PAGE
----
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It’s a Date…in Big D

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By Lisa Martin
WHILE awaiting dessert at The French Room following an impeccable meal, a young man bent down on one knee, took a diamond ring from his pocket, and proposed marriage to his dinner date. In an instant, a hush fell over the elegant, five-star establishment. The woman promptly said no.

When the rejected suitor retreated to the restroom, several couples seated nearby turned to his would-be bride and began lobbying her on the poor guy’s behalf. The gist of their argument: “He brought you to The French Room, honey, so he must really love you.” By the time her beau returned to the table, she had evidently reconsidered her response. As she said yes, The French Room erupted into applause.

A jewel in the crown of Big D’s thriving dining scene, The French Room, in downtown’s historic Adolphus Hotel, not only boasts exquisite cuisine but also radiates an atmosphere of unabashed romance and Old World formality. The New York Times has described the place as “a Louis XV fantasy on the prairie…indisputably the most striking and sumptuous restaurant in Dallas.” The decor alone elevates the dining experience. Reminiscent of an 18th-Century château, the restaurant’s rococo interior features an arched, hand-painted ceiling; eight pink faux-marble columns flanking the dining room; and a pair of massive, handblown crystal chandeliers crafted on the Italian island of Murano. Sparkling marble on the floor and gilt moldings overhead make The French Room a visual delight from every angle.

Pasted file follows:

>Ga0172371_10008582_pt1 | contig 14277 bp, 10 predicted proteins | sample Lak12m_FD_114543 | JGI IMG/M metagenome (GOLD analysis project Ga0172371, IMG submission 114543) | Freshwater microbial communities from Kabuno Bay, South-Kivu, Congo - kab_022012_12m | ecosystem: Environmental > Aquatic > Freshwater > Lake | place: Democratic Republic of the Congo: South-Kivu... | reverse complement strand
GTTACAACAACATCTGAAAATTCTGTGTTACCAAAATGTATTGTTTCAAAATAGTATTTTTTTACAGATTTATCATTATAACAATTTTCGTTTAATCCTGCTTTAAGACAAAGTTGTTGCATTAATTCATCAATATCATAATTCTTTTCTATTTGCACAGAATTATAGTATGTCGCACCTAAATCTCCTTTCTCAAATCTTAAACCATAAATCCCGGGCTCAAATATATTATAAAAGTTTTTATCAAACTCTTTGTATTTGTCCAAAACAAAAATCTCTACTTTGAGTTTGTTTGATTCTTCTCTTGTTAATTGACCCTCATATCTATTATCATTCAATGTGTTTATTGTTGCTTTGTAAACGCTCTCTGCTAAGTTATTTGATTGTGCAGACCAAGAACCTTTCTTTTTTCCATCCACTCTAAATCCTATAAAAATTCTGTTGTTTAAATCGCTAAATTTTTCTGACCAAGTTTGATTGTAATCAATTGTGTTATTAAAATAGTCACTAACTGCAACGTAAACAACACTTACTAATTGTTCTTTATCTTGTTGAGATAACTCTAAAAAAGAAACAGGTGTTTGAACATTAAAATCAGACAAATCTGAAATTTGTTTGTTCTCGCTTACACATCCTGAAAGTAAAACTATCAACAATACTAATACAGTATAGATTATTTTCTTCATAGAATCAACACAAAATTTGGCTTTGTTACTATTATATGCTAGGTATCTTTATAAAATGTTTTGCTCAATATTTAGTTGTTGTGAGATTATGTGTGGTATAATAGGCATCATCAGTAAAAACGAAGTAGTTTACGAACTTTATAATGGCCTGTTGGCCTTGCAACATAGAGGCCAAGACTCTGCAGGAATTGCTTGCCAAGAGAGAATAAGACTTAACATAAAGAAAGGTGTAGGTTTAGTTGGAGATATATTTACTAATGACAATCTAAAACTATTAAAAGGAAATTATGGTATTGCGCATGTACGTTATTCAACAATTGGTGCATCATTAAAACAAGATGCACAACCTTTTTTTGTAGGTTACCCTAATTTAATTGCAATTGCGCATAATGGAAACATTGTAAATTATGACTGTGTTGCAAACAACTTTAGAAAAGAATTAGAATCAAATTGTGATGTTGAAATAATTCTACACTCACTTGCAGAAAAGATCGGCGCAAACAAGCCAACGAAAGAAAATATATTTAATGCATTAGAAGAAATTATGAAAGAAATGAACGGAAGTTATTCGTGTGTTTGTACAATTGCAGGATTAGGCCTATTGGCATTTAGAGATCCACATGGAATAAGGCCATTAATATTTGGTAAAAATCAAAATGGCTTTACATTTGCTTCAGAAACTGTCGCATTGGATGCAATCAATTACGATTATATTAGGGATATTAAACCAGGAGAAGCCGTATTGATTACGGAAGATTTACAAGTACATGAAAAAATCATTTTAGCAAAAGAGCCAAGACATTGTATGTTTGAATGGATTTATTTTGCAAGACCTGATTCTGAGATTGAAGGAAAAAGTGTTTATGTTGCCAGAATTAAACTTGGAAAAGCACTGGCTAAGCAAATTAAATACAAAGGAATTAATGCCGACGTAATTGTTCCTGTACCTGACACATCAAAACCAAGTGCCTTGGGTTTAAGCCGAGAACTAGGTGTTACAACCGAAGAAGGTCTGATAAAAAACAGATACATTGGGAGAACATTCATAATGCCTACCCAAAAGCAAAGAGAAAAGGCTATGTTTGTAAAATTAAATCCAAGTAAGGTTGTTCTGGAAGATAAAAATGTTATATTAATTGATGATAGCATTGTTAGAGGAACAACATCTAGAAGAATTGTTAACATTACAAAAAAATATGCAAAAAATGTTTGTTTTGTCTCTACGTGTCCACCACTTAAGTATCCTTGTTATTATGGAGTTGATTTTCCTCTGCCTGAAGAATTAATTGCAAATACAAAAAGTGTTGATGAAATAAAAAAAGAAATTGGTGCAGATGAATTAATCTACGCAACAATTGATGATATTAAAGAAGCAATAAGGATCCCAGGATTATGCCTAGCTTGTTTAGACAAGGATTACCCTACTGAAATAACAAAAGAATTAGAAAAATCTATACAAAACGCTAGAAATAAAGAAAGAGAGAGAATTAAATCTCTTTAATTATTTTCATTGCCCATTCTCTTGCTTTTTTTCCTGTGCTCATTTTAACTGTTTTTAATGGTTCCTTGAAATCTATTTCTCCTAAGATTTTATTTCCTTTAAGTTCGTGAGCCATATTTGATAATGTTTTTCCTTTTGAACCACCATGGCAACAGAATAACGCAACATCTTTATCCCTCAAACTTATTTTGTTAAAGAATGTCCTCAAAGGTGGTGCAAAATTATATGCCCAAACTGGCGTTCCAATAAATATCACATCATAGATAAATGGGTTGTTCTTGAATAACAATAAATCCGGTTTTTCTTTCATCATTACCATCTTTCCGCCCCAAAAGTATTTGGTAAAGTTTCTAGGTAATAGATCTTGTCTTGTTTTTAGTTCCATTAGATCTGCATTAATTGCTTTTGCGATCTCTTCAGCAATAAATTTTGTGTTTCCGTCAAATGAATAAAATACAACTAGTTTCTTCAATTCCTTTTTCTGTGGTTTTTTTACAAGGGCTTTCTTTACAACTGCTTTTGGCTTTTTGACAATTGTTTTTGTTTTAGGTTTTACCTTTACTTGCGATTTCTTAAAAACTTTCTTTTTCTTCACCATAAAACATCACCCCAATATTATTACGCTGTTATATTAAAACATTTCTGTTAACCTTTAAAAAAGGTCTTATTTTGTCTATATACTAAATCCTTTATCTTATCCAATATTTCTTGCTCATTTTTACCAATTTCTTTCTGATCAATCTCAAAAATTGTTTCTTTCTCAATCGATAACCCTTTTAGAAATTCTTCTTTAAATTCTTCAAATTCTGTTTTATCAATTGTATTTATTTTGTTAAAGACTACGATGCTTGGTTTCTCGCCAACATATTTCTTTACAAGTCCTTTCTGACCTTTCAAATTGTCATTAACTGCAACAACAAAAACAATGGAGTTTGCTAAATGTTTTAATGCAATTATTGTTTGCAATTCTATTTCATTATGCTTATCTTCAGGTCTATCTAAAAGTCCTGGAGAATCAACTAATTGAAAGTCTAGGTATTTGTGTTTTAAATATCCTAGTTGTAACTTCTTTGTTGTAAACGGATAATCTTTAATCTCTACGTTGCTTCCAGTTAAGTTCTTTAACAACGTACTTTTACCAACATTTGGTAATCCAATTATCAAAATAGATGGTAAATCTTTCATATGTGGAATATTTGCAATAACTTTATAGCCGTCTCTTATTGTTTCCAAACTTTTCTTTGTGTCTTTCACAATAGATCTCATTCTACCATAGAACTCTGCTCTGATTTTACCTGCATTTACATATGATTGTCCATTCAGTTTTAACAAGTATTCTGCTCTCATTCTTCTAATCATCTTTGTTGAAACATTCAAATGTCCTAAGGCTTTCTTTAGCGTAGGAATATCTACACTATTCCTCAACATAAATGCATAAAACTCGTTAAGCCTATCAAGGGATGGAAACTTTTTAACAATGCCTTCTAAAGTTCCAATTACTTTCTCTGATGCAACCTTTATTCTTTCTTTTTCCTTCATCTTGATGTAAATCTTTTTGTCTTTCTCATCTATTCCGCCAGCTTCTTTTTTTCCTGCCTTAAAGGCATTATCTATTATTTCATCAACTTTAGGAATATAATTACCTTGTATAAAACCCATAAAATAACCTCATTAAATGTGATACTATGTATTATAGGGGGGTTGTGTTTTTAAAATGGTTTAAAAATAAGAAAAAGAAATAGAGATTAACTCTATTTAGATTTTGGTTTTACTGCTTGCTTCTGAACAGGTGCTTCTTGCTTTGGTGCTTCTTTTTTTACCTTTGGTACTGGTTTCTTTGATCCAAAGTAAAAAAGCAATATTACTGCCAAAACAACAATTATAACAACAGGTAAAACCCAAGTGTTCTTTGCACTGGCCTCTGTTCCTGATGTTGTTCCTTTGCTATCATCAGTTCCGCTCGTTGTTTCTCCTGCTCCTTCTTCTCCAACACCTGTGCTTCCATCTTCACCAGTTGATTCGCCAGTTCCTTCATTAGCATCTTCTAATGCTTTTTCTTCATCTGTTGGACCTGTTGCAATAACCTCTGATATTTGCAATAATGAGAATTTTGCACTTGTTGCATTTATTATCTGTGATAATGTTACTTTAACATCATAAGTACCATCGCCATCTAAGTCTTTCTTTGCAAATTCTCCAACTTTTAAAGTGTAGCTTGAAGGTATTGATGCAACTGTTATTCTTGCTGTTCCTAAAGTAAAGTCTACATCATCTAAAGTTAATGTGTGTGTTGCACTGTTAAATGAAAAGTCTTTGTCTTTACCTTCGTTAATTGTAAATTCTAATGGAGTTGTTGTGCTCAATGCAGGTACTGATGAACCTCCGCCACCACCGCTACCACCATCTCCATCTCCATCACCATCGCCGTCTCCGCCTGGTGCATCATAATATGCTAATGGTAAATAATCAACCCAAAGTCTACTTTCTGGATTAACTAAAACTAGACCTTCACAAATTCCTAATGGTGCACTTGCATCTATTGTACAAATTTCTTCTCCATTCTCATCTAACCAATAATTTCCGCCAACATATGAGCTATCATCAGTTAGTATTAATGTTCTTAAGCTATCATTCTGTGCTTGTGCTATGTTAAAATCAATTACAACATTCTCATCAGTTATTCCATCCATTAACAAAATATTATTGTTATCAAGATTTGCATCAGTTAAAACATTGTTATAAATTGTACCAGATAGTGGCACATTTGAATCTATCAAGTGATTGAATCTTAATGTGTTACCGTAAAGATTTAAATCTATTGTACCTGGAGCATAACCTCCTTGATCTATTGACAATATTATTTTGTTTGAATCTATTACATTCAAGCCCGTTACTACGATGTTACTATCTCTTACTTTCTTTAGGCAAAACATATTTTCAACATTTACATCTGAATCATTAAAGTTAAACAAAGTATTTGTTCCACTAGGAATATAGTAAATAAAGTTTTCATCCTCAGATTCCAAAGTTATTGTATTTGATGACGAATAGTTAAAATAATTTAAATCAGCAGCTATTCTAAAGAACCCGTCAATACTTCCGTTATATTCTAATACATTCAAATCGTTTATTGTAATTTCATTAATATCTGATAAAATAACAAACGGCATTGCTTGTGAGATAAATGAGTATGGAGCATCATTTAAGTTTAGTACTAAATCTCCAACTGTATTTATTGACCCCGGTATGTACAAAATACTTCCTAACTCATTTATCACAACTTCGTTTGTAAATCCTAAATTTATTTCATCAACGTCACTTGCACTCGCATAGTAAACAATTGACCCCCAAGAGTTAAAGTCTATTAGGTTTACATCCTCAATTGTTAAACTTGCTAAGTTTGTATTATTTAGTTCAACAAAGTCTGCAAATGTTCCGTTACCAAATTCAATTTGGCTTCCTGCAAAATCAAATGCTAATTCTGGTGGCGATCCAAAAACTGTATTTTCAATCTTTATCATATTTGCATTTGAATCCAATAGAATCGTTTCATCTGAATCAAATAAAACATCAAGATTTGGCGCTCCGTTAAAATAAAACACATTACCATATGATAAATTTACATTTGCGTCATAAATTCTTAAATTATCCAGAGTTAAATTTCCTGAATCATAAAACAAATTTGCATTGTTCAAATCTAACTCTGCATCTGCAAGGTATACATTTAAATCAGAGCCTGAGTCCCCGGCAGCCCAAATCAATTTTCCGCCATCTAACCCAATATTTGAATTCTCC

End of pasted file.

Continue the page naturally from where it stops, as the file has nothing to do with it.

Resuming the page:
With its dark walnut paneling and handsome seating, the bar at The French Room resembles a posh 1930s men’s club. The fireplace overmantel, hand-carved from mahogany in the Chippendale style, proves a focal point with its Chinese-red finish. French and English antiques from the 17th, 18th, and 19th centuries lend additional warmth and depth to the space.

None of this would matter much were the restaurant’s food less than superlative. Executive chef Jason C. Weaver left the Mandarin Oriental New York in August 2005 to take command of The French Room’s kitchen. The 34-year-old decorated Marine learned the culinary trade at Schoolcraft College in Livonia, Michigan, and has worked in prestigious restaurants ever since. Weaver’s depth of experience, coupled with an almost preternatural understanding of fine American cuisine prepared with classical French techniques, has, if anything, enhanced the restaurant’s already impressive reputation.